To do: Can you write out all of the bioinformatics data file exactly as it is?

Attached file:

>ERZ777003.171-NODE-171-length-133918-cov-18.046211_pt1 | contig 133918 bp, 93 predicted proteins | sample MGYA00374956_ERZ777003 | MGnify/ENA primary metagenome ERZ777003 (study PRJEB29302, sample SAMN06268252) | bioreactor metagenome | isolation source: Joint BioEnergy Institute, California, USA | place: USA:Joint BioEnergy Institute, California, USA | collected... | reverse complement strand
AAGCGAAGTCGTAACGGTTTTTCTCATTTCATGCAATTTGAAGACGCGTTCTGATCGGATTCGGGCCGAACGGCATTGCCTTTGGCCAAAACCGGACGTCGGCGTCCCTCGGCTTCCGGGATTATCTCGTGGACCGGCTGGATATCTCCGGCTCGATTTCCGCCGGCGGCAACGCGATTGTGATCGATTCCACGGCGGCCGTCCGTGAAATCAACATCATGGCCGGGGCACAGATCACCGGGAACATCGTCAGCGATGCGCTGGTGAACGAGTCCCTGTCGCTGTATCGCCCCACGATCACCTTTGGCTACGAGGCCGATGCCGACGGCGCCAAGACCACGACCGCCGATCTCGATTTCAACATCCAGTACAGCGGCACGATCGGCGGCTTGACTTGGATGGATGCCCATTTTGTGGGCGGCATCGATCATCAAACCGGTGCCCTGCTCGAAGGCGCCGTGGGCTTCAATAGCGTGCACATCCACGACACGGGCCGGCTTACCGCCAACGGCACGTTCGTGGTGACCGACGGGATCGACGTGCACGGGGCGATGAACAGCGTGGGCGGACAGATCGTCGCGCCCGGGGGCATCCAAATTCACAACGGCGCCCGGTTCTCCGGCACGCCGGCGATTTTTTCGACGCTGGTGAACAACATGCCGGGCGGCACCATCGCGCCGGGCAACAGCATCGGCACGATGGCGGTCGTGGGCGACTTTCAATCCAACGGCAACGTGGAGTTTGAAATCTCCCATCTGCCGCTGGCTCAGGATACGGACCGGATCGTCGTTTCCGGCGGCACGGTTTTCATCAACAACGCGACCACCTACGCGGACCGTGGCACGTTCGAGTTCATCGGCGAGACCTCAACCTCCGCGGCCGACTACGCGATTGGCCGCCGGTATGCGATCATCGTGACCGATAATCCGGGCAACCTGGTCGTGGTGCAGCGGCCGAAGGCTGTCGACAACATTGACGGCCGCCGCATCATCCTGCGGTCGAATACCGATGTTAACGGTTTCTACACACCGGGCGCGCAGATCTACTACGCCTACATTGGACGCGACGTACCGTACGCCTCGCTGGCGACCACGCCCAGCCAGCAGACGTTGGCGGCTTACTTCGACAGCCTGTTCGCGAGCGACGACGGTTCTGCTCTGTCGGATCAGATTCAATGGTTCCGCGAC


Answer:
>ERZ777003.171-NODE-171-length-133918-cov-18.046211_pt1 | contig 133918 bp, 93 predicted proteins | sample MGYA00374956_ERZ777003 | MGnify/ENA primary metagenome ERZ777003 (study PRJEB29302, sample SAMN06268252) | bioreactor metagenome | isolation source: Joint BioEnergy Institute, California, USA | place: USA:Joint BioEnergy Institute, California, USA | collected... | reverse complement strand
AAGCGAAGTCGTAACGGTTTTTCTCATTTCATGCAATTTGAAGACGCGTTCTGATCGGATTCGGGCCGAACGGCATTGCCTTTGGCCAAAACCGGACGTCGGCGTCCCTCGGCTTCCGGGATTATCTCGTGGACCGGCTGGATATCTCCGGCTCGATTTCCGCCGGCGGCAACGCGATTGTGATCGATTCCACGGCGGCCGTCCGTGAAATCAACATCATGGCCGGGGCACAGATCACCGGGAACATCGTCAGCGATGCGCTGGTGAACGAGTCCCTGTCGCTGTATCGCCCCACGATCACCTTTGGCTACGAGGCCGATGCCGACGGCGCCAAGACCACGACCGCCGATCTCGATTTCAACATCCAGTACAGCGGCACGATCGGCGGCTTGACTTGGATGGATGCCCATTTTGTGGGCGGCATCGATCATCAAACCGGTGCCCTGCTCGAAGGCGCCGTGGGCTTCAATAGCGTGCACATCCACGACACGGGCCGGCTTACCGCCAACGGCACGTTCGTGGTGACCGACGGGATCGACGTGCACGGGGCGATGAACAGCGTGGGCGGACAGATCGTCGCGCCCGGGGGCATCCAAATTCACAACGGCGCCCGGTTCTCCGGCACGCCGGCGATTTTTTCGACGCTGGTGAACAACATGCCGGGCGGCACCATCGCGCCGGGCAACAGCATCGGCACGATGGCGGTCGTGGGCGACTTTCAATCCAACGGCAACGTGGAGTTTGAAATCTCCCATCTGCCGCTGGCTCAGGATACGGACCGGATCGTCGTTTCCGGCGGCACGGTTTTCATCAACAACGCGACCACCTACGCGGACCGTGGCACGTTCGAGTTCATCGGCGAGACCTCAACCTCCGCGGCCGACTACGCGATTGGCCGCCGGTATGCGATCATCGTGACCGATAATCCGGGCAACCTGGTCGTGGTGCAGCGGCCGAAGGCTGTCGACAACATTGACGGCCGCCGCATCATCCTGCGGTCGAATACCGATGTTAACGGTTTCTACACACCGGGCGCGCAGATCTACTACGCCTACATTGGACGCGACGTACCGTACGCCTCGCTGGCGACCACGCCCAGCCAGCAGACGTTGGCGGCTTACTTCGACAGCCTGTTCGCGAGCGACGACGGTTCTGCTCTGTCGGATCAGATTCAATGGTTCCGCGAC